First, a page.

If you're experiencing dry, itchy skin (especially for longer periods of time), experts say it could be more than just a rough patch. "Eczema occurs in blotches and causes the skin to inflame, itch, crack, and sometimes, blister," explains Jeannette Graf, MD, a board-certified dermatologist and assistant clinical professor of dermatology at Mt. Sinai School of Medicine. "The appearance of the skin gets worse if you scratch the area and rub it, leading to more irritation."
According to the National Eczema Association, there are seven different types of eczema, many of which are thought to be tied to genetics and tend to present in the first six months to five years of one's life. "It can also be triggered by factors like weather, dryness, smoke, pollen, fragrances, allergens, and certain foods, such as nuts and dairy," adds Dr. Graf.
From soothing aloe vera to moisturizing ceramides, read on as dermatologists help us break down eight ingredients that could prove the secret to your skin relief.
First up: aloe vera, a gooey, gel-like substance that comes from the aloe vera plant and is known for its antibacterial, calming, and restorative powers. "It soothes the skin from inflammation and can also aid in the healing process," says Dr. Graf, which explains why we often see aloe vera used to help alleviate sunburn.
This gentle giant of an ingredient serves up a plethora of antibacterial properties, without being too harsh on the skin. "Coconut oil is also an anti-inflammatory as it works to improve antioxidant status," says Dr. Graf. "Antioxidants stabilize free radicals (molecules) in the body and neutralize the reactive atoms that can cause inflammation."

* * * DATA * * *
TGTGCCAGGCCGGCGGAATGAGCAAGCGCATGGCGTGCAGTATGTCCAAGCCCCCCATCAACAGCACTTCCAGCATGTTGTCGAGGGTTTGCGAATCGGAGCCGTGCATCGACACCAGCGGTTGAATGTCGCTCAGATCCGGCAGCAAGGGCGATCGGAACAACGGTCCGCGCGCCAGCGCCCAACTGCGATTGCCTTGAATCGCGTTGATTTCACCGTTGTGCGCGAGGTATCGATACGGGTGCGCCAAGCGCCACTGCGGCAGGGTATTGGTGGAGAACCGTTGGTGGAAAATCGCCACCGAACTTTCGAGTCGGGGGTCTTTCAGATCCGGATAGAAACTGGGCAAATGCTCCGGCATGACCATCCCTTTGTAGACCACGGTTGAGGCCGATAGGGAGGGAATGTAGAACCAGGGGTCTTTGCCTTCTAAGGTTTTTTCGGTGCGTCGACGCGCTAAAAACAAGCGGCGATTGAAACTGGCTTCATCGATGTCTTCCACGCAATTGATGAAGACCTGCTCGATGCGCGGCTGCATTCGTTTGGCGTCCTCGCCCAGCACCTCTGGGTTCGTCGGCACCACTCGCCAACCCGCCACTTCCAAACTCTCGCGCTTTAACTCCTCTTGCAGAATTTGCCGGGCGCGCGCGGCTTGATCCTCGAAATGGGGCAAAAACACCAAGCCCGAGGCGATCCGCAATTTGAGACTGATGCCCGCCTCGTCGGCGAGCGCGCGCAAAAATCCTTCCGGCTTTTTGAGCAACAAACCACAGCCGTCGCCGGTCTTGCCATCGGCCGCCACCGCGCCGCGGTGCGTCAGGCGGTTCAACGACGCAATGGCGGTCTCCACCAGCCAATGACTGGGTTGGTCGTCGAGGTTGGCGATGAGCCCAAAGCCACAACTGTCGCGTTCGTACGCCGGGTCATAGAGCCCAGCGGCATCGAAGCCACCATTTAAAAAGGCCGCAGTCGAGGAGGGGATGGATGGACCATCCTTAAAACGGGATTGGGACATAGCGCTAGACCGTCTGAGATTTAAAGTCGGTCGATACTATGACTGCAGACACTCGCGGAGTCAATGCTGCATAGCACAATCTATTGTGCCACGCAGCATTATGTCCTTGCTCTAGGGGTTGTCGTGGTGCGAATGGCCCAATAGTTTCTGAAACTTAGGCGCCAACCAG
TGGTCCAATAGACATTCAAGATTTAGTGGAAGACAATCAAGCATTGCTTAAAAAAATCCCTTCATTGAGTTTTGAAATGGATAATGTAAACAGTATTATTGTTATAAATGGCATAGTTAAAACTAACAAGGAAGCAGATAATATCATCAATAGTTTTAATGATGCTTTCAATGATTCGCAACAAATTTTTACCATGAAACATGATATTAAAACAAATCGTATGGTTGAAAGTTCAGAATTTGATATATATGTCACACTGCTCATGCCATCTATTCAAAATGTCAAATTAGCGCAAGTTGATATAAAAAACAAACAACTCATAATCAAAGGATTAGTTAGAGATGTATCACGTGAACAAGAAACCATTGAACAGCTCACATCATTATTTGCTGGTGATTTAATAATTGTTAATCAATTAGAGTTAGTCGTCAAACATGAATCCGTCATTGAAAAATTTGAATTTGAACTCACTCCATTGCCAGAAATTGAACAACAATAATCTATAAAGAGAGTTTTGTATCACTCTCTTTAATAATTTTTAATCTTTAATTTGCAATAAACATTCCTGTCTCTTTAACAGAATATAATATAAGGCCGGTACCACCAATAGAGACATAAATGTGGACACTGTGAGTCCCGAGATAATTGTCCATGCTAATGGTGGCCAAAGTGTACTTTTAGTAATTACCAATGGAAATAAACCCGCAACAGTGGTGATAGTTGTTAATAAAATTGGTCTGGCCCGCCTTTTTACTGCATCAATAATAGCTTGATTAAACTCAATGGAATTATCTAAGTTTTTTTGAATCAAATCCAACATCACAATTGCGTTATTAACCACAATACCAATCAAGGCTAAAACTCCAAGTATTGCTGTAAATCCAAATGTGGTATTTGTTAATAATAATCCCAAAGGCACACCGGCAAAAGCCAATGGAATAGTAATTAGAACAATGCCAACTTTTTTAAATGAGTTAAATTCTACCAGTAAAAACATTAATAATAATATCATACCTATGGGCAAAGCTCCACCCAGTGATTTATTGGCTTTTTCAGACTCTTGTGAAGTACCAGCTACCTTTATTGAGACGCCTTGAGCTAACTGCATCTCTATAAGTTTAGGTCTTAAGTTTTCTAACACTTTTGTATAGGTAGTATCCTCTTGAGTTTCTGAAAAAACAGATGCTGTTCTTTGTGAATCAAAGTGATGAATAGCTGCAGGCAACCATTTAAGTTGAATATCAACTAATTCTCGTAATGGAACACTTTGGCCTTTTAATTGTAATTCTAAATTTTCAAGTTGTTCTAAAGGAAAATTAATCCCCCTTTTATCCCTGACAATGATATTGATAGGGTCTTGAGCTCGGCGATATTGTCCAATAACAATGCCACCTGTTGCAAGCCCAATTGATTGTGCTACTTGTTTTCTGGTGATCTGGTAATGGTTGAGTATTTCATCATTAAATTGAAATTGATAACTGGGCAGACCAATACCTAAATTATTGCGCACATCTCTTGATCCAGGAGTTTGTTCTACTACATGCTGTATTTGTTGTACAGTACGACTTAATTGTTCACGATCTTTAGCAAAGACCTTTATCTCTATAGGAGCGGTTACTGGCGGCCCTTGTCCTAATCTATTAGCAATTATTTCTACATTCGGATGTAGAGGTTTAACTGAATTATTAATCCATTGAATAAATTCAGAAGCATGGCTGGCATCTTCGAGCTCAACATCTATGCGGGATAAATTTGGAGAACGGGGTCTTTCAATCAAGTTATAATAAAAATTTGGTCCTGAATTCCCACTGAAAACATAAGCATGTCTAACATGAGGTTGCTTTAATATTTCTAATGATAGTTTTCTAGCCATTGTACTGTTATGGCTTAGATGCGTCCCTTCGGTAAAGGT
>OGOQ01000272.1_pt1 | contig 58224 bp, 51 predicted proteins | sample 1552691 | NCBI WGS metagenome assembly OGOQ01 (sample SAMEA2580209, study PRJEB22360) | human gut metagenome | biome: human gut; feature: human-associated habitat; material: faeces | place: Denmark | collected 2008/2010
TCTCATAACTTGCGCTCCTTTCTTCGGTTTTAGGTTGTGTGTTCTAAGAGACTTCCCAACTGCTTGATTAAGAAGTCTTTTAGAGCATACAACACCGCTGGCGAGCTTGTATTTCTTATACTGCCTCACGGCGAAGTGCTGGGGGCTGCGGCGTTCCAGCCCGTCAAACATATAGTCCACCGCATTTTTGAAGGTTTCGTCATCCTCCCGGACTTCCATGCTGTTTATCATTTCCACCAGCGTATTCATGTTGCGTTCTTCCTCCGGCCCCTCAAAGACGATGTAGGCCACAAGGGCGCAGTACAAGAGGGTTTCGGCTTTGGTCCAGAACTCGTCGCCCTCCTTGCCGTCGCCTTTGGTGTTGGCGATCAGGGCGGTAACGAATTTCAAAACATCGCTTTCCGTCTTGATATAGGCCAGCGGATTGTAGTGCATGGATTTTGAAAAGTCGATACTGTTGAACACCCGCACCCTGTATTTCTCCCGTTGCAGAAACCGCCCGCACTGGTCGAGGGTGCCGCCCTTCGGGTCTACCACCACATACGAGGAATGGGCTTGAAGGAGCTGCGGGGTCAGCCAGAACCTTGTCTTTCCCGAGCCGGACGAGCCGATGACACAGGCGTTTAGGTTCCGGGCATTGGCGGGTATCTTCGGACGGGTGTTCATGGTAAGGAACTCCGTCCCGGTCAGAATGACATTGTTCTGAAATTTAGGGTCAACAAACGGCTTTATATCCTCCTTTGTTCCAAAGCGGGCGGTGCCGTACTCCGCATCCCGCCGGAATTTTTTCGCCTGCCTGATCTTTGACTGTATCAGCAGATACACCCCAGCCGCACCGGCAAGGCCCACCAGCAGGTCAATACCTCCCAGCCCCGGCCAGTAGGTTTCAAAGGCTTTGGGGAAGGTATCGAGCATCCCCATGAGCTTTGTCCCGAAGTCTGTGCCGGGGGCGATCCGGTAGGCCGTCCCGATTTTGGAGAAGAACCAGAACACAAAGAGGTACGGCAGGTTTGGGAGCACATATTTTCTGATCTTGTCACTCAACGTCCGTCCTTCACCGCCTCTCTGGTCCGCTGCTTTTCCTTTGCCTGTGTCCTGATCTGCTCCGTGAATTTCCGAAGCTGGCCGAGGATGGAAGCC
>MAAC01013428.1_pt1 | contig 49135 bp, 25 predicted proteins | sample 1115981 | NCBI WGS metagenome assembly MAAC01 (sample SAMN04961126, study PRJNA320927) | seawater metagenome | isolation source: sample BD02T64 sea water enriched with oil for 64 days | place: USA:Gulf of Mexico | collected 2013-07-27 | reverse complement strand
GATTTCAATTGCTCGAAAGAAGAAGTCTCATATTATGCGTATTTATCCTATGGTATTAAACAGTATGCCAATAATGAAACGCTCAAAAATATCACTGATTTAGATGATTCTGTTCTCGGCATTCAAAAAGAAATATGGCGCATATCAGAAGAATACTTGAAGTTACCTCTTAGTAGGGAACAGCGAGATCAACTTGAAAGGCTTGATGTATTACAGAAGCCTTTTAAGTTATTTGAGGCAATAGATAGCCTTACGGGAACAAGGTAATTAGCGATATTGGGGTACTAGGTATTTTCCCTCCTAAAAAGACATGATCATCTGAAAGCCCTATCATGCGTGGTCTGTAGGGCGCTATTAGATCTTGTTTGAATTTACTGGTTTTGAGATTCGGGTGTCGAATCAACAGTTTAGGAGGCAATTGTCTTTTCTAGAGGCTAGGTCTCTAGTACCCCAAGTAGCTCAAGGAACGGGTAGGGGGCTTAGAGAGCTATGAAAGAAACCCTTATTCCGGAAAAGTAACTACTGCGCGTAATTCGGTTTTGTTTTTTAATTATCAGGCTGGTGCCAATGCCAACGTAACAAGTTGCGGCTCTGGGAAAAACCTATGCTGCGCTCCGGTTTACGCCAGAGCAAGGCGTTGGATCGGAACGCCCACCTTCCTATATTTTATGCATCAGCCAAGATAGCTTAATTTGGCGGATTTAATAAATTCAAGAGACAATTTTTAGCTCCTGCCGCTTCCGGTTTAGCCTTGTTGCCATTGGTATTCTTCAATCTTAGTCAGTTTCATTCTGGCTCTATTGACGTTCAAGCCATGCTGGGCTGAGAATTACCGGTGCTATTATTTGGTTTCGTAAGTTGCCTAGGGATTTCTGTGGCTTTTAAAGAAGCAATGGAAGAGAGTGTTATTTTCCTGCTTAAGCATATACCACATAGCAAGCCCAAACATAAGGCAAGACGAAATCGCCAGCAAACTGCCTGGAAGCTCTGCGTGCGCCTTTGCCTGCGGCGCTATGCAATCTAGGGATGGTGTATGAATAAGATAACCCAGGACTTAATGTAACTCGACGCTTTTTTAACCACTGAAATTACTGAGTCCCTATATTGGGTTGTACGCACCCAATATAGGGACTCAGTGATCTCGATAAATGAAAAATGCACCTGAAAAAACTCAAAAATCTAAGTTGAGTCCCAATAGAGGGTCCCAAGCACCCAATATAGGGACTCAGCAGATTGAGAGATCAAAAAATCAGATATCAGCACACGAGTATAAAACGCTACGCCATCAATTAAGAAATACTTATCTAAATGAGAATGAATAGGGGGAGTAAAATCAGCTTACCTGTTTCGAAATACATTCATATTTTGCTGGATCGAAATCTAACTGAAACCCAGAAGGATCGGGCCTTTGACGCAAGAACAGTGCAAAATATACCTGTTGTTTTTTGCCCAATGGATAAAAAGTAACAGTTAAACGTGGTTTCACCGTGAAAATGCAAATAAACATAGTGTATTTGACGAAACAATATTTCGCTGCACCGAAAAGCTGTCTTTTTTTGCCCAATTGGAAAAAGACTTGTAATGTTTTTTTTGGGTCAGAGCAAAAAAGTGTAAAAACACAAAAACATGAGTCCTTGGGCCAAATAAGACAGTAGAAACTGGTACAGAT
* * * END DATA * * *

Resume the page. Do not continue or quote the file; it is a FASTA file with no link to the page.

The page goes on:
Apple Cider Vinegar
You might want to set some apple cider vinegar aside when preparing your next salad, as Dr. Graf points out that it can help reduce eczema symptoms by restoring the skin's acidity levels. "Acidity in the skin can offer protection from harmful microbes and damaging free radicals that may cause irritation and contribute to aging."
Niacinamide is a form of vitamin B3, often hailed for its moisturizing capabilities. "B3 helps with skin function and DNA repair. When you have a deficiency, it can lead to skin concerns like eczema," explains Dr. Graf.
Ceramides are fatty acids that are found in the cell membrane and help create a lipid layer (or barrier) around your cells. "They essentially act as a glue to hold together keratinocytes, which are cells that help maintain the integrity of your skin," says Julie Russak, MD, a board-certified dermatologist and founder of Russak Dermatology in New York City.
Colloidal oatmeal may be known for its soothing effects, but Dr. Russak says it can also act as a prebiotic and anti-inflammatory. "Additionally, it's a humectant, helping to improve skin hydration by drawing in and holding on to moisture."
Urea is an organic compound frequently used in moisturizer formulas for its hydrating properties. "Naturally present in skin, it acts as an emollient and also softens the dry outer layer of the skin," says Dr. Russak.
Yes, you read that right. "Skin flora in Staph acts as a superantigen and flares up already inflamed eczema-prone skin," says Dr. Russak. "When used carefully, bleach can decrease the pathogenic Staphylococcus population on the surface of the skin, allowing for good bacteria to grow and reducing eczema flares." (More on bleach baths as a treatment for eczema from the National Eczema Association).
When to seek medical attention
Still experiencing discomfort? Experts advise seeing a board-certified dermatologist in the instance that eczema symptoms worsen over time or don't go away.
"There is currently no cure for eczema, but they can recommend treatments, such as anti-inflammatory creams and oral medications that act as immunosuppressants, to help alleviate the symptoms and manage flare-ups," says Dr. Graf.